Thank you to the Elephant Protection newsletter for providing this analysis-
First, we need to continue the fight against state ivory bans. Among the good things to come out of this rule is the fact that our opposition forced FWS to take a year or more to address the multitude of flaws with this policy, and they had to create exemptions that give ivory owners a little breathing space to survive. We need to fiercely protect that space, and wherever possible, prevent states from enacting legislation that will further muddy the waters. So far we have prevented ivory bans in all states except New Jersey, New York, California, Washington and Hawaii. That’s a pretty good record when you consider about half of the country had pending legislation in one form or another over the past two years. Ironically, the federal ban gives us another tool to stop states from wasting resources on a state-level ban.
Second, we need to continue to engage politicians. An administration that truly cares about private property rights and genuine wildlife conservation can reverse this rule. NGOs will continue to fundraise off of crises they create and then divert some of those proceeds to politicians in order to keep their revenue streams flowing. This ivory ban is corrupt in every sense of the word. If the people profiting from this go unchallenged, then they will continue to exploit and expand upon the falsehoods and misconceptions that enable their behavior.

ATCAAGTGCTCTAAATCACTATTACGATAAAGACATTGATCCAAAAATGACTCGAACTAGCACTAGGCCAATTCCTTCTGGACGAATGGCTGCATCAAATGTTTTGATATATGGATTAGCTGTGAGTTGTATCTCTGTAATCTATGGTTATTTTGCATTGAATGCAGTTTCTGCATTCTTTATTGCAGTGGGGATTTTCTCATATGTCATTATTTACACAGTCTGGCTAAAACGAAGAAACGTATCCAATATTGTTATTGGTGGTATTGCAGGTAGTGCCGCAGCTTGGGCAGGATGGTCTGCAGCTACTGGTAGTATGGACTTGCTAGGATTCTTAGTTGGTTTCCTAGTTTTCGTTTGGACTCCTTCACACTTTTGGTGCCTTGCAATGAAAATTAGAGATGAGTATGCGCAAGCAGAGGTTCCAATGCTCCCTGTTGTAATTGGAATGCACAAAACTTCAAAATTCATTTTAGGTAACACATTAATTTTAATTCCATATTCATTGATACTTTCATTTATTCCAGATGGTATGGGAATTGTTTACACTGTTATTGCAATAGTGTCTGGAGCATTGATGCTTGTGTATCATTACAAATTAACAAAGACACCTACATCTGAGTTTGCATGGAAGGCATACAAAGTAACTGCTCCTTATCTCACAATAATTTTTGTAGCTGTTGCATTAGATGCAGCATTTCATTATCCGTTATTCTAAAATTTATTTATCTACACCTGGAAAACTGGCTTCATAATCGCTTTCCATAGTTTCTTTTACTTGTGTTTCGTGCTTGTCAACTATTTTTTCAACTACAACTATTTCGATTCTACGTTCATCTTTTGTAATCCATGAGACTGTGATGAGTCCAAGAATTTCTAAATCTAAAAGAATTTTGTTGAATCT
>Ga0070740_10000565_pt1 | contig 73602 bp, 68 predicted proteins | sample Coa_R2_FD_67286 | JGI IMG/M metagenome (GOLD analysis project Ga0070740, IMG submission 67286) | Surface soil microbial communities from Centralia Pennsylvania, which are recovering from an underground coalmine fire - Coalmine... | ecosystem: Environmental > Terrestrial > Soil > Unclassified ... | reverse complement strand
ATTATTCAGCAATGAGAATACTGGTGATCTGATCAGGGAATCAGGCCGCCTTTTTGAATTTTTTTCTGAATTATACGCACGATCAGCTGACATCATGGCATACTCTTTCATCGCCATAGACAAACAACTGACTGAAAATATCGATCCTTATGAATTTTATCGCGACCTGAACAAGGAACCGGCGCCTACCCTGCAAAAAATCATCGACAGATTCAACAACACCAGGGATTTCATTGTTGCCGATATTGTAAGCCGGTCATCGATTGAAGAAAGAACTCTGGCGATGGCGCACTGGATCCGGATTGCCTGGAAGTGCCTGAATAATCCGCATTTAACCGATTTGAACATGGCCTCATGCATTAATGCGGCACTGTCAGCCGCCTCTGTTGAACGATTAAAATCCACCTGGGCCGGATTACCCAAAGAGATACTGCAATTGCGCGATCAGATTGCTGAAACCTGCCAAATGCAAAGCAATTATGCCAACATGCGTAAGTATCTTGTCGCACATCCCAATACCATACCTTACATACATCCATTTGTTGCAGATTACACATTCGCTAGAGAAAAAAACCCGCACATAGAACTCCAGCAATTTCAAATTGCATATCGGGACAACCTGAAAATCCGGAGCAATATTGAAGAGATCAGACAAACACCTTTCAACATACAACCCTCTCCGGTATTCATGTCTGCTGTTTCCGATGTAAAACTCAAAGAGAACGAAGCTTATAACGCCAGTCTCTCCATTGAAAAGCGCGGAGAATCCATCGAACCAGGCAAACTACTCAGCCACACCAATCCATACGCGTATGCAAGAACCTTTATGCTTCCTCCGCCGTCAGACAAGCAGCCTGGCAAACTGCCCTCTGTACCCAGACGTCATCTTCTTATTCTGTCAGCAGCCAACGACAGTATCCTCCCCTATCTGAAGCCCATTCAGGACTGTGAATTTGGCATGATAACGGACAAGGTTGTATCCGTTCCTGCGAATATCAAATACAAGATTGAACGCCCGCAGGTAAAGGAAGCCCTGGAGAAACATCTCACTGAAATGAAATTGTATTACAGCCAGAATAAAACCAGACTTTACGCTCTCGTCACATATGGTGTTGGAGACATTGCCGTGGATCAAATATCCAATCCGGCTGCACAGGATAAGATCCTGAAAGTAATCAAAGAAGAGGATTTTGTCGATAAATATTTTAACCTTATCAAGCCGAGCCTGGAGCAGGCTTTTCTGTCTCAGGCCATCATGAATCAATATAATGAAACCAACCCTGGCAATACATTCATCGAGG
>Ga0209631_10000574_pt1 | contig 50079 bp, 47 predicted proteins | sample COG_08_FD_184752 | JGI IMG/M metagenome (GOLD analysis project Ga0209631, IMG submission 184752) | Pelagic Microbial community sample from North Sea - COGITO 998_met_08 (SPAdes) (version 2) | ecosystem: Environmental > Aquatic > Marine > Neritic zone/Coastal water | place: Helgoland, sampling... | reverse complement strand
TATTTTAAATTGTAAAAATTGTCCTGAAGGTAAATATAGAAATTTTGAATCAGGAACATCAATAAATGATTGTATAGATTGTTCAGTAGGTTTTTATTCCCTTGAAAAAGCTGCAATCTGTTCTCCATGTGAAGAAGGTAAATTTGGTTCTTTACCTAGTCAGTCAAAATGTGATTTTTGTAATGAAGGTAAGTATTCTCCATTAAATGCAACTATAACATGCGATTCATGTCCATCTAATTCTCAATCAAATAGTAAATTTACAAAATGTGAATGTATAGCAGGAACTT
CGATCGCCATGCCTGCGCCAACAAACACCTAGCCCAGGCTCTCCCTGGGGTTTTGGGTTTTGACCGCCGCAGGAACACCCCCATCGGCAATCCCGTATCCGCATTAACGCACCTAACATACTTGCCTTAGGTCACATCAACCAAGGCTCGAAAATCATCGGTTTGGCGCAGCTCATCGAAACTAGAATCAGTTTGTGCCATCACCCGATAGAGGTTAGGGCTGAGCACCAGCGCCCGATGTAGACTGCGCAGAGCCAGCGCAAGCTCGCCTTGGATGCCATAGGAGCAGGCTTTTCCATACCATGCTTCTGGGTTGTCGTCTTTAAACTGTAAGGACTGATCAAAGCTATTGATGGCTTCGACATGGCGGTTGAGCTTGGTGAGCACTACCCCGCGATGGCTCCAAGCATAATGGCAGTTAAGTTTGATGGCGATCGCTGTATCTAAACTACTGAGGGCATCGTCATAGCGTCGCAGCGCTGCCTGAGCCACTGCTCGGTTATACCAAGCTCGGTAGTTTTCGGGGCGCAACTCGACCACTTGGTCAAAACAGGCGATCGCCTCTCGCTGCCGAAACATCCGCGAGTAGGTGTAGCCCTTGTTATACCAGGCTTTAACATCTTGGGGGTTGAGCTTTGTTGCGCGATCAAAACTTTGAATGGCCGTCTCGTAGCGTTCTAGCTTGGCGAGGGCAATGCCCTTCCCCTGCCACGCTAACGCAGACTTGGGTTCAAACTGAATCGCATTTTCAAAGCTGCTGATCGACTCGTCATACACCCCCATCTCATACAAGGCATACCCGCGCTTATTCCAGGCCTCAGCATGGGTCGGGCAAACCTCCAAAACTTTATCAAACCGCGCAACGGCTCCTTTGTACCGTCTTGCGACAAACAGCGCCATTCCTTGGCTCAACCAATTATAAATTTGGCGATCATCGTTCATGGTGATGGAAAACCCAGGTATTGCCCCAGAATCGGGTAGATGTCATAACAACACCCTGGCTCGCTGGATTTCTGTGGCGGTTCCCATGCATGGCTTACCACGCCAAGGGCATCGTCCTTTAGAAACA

Third, there is litigation. The agency has taken final action, and the matter is unquestionably ripe. NGOs and the federal government have dared people to sue them, knowing that litigation will be a long and expensive process. The Ivory Education Institute took up that challenge with California’s ivory ban, and that process is playing out. Now it remains to be seen whether people will organize to fund a pre-emptive attack on the regulation, or whether individuals who are singled out for prosecution will bear the burden of defending themselves.
I know most people receiving this e-mail are primarily concerned with ivory and not with larger political battles about animal rights and wildlife conservation policy. You either want to protect the value of a collection about which you are passionate and that you've spent years acquiring, or you have a business or life-long skill you've developed that the government is taking from you. Very few of you are political or have a desire to engage in politics.
I share my perspective with you because I started off like you – a guy who was trying to help a friend with a problem the government threatened to create that seemed unreasonable. In the 2 and a half years I’ve been involved, I have come to appreciate the ominous threat that corrupt NGOs working with unrestrained government can do both to personal property rights and wildlife conservation. Before one can solve a problem, one must understand its cause and scope. This ban on ivory and rhino horn is the sharp end of a political wedge for greater federal and international government control of land use and private property. I hope by sharing my perspective I have helped you understand why it is so important to continue to fight against people who are at best misguided and at worst corrupt. I am grateful to everyone who has supported our little group in this big fight, and I look forward to hearing back from those of you who are determined to reverse this injustice.
Sincerely,
Rob Mitchell